Tea leaf paradox
The tea leaf paradox describes a phenomenon where tea leaves in a cup of tea migrate to the center and bottom of the cup after being stirred rather than being forced to the edges of the cup, as would be expected in a spiral centrifuge. The formation of secondary flows in an annular channel was theoretically treated by Boussinesq as early as in 1868. The migration of near-bottom particles in river-bend flows was experimentally investigated by A.Ya.Milovich in 1913. The solution first came from Albert Einstein in a 1926 paper where he used it to explain the erosion of river banks (Baer's law).
Stirring the liquid makes it spin around the cup. In order to maintain this curved path, a centripetal force in towards the center is needed (similar to the tension in a string when spinning a bucket over your head). This is accomplished by a pressure gradient outward (higher pressure outside than inside).
However, near the bottom and outer edges the liquid is slowed by the friction against the cup. There the centripetal force is weaker and cannot overcome the pressure gradient, so these pressure differences become more important for the water flow. This is called a boundary layer or more specifically an Ekman layer.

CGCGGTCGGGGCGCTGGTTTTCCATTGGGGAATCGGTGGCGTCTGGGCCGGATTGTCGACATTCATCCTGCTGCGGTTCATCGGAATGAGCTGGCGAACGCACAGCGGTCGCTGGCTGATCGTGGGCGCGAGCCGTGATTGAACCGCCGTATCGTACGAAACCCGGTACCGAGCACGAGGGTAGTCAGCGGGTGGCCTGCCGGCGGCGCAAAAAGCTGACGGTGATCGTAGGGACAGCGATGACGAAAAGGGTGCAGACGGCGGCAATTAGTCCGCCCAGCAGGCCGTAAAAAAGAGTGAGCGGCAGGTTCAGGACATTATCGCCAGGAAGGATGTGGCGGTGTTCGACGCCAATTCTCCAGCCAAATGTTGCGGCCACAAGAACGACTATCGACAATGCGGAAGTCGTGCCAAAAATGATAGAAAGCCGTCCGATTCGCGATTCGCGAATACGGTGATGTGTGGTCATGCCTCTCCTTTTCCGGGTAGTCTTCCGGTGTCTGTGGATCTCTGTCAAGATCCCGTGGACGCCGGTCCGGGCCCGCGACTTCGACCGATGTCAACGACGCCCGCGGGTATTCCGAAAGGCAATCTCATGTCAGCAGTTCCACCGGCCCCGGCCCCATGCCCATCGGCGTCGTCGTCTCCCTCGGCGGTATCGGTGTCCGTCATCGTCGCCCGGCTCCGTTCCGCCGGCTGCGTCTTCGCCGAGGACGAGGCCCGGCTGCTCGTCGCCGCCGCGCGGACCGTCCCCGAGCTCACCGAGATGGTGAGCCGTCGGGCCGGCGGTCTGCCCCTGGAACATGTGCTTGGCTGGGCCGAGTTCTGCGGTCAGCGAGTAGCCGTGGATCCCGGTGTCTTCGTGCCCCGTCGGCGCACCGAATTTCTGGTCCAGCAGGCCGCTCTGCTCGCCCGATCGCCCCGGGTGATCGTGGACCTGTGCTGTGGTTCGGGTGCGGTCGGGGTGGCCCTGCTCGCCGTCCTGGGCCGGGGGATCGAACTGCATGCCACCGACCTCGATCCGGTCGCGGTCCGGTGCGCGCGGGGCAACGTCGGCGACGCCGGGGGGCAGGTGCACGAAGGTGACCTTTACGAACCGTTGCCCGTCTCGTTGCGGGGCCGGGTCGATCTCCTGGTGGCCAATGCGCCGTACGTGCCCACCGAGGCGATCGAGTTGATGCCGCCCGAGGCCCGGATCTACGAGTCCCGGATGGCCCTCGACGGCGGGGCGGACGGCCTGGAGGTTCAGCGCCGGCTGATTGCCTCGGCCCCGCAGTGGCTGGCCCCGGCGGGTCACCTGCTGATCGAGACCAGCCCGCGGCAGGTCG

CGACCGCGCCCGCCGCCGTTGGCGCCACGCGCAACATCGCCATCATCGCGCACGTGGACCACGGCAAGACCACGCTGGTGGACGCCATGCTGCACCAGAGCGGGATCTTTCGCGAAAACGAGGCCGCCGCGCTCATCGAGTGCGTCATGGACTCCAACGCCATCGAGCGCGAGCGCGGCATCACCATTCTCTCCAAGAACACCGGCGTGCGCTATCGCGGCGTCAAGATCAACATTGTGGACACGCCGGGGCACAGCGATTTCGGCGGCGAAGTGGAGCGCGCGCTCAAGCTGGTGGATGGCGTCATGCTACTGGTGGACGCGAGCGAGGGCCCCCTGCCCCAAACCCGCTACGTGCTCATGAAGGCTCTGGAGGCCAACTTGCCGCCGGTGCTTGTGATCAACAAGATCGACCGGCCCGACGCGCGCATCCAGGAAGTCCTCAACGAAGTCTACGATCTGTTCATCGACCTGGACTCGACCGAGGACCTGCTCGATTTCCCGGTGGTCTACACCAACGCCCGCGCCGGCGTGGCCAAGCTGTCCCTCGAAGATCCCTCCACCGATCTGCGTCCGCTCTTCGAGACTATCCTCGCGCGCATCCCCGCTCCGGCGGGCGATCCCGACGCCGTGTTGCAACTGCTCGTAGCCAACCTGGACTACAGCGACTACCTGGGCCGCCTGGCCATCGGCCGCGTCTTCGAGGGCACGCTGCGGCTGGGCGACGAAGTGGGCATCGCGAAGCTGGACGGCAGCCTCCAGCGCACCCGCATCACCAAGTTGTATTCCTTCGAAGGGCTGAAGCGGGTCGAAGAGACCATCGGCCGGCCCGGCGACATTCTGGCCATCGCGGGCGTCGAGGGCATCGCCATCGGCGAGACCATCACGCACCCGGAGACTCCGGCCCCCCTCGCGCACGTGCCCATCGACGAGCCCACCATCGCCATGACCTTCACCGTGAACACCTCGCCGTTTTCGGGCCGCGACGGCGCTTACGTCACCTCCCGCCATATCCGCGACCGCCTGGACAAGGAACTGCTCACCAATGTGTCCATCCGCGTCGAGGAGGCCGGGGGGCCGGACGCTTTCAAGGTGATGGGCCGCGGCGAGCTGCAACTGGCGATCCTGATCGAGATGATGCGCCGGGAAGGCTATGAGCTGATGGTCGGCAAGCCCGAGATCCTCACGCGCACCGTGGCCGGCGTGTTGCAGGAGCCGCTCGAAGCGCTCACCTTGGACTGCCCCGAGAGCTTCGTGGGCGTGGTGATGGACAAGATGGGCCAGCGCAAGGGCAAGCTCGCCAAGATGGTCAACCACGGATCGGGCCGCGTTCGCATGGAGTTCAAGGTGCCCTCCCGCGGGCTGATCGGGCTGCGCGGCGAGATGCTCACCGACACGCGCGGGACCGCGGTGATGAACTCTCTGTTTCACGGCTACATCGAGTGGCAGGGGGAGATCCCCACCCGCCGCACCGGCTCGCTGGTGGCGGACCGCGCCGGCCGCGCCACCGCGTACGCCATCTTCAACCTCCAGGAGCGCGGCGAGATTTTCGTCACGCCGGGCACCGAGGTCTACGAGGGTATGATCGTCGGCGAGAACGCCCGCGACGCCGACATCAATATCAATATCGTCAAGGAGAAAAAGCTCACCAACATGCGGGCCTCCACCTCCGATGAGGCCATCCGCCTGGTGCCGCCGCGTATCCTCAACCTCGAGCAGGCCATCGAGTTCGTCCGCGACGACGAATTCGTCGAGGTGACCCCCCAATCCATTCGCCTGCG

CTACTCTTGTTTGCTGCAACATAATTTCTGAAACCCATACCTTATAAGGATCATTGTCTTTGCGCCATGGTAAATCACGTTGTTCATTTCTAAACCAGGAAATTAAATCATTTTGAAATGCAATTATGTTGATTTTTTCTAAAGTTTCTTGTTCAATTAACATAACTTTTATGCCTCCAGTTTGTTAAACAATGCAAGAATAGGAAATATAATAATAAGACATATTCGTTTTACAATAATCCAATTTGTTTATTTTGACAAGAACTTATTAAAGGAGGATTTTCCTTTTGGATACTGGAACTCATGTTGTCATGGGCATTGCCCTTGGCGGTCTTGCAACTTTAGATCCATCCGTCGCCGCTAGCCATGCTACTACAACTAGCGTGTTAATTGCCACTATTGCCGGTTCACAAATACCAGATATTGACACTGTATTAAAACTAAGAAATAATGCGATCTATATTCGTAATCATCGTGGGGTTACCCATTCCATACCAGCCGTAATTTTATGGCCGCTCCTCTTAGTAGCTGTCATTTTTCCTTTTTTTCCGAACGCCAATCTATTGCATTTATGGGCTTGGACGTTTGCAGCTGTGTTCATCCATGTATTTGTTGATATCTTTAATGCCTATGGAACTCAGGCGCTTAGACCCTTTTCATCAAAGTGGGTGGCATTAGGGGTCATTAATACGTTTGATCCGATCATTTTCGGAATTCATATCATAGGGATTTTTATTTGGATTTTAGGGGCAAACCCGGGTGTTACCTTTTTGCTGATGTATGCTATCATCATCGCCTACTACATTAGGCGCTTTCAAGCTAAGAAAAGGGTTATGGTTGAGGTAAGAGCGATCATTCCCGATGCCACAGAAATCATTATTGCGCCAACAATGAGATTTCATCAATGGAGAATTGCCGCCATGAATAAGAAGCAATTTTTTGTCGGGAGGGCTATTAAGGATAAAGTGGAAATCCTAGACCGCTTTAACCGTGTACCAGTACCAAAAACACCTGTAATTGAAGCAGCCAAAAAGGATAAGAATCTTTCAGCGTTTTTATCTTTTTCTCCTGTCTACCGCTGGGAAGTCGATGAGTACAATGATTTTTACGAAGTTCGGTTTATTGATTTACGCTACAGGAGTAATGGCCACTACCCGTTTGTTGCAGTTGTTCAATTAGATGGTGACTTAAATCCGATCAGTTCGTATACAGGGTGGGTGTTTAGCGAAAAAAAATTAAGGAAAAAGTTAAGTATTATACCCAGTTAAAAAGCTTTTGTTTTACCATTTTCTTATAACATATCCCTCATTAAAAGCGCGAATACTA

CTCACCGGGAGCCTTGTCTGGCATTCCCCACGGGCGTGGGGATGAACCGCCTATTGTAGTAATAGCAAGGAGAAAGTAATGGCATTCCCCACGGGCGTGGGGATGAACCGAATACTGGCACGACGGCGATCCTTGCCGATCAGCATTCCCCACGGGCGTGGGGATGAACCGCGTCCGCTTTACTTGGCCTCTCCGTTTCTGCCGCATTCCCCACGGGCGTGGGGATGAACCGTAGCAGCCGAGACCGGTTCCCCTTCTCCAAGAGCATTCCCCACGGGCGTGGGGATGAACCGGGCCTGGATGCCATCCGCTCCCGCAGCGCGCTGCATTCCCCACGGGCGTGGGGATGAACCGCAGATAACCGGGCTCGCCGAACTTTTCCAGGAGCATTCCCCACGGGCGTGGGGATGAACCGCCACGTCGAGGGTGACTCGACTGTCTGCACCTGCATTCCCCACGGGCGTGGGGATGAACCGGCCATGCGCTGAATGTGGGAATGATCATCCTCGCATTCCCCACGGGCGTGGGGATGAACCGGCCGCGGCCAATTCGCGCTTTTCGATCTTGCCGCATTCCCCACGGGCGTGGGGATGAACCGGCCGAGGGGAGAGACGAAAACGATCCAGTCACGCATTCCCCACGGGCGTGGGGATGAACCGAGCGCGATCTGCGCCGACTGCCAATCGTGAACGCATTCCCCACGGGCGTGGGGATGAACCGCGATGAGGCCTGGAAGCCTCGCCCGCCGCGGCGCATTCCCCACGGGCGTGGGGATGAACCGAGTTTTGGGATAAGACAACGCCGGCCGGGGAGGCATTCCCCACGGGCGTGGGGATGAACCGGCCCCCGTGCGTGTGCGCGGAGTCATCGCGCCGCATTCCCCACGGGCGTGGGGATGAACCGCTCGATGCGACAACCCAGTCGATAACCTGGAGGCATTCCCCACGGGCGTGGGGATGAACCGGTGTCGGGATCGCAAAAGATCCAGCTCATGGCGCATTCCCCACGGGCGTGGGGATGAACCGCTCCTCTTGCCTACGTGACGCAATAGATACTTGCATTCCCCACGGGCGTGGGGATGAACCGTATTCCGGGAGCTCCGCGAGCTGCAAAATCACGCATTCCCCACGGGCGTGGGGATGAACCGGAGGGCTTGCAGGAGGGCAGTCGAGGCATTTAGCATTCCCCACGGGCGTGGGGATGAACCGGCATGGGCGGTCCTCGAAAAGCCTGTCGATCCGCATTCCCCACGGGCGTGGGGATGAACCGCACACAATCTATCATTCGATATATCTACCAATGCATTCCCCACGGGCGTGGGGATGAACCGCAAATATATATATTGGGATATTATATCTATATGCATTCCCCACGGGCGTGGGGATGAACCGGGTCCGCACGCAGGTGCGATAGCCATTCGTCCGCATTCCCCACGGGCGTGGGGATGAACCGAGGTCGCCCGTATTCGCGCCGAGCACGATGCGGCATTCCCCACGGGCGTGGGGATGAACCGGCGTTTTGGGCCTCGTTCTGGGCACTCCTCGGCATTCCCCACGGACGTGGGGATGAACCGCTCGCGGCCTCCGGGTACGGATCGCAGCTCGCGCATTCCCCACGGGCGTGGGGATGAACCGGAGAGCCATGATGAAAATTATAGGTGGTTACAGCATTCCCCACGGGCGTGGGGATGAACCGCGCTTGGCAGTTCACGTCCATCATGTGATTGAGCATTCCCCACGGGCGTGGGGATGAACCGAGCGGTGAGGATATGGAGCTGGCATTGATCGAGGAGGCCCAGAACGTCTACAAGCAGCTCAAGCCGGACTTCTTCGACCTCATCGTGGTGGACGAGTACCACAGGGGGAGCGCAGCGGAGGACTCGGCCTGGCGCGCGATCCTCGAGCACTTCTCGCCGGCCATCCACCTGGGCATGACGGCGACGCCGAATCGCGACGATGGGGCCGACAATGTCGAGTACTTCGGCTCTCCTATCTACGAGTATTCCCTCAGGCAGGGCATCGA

Because of inertia, the pressure is higher along the rim than in the middle. If all the liquid rotated as a solid body, the inward (centripetal) force would match the outward (inertial) force from the rotation and there would be no inward or outward movement.
In a teacup, where the rotation is slower at the bottom, the pressure gradient takes over and creates an inward flow along the bottom. Higher up, the liquid flows outward instead. This secondary flow travels inward along the bottom bringing the leaves to the center, then up, out and down near the rim. The leaves are too heavy to lift upwards, so they stay in the middle. Combined with the primary rotational flow, the leaves will spiral inward along the bottom.
The phenomenon has been used to develop a new technique to separate red blood cells from blood plasma, to understand atmospheric pressure systems, and in the process of brewing beer to separate out coagulated trub in the whirlpool.
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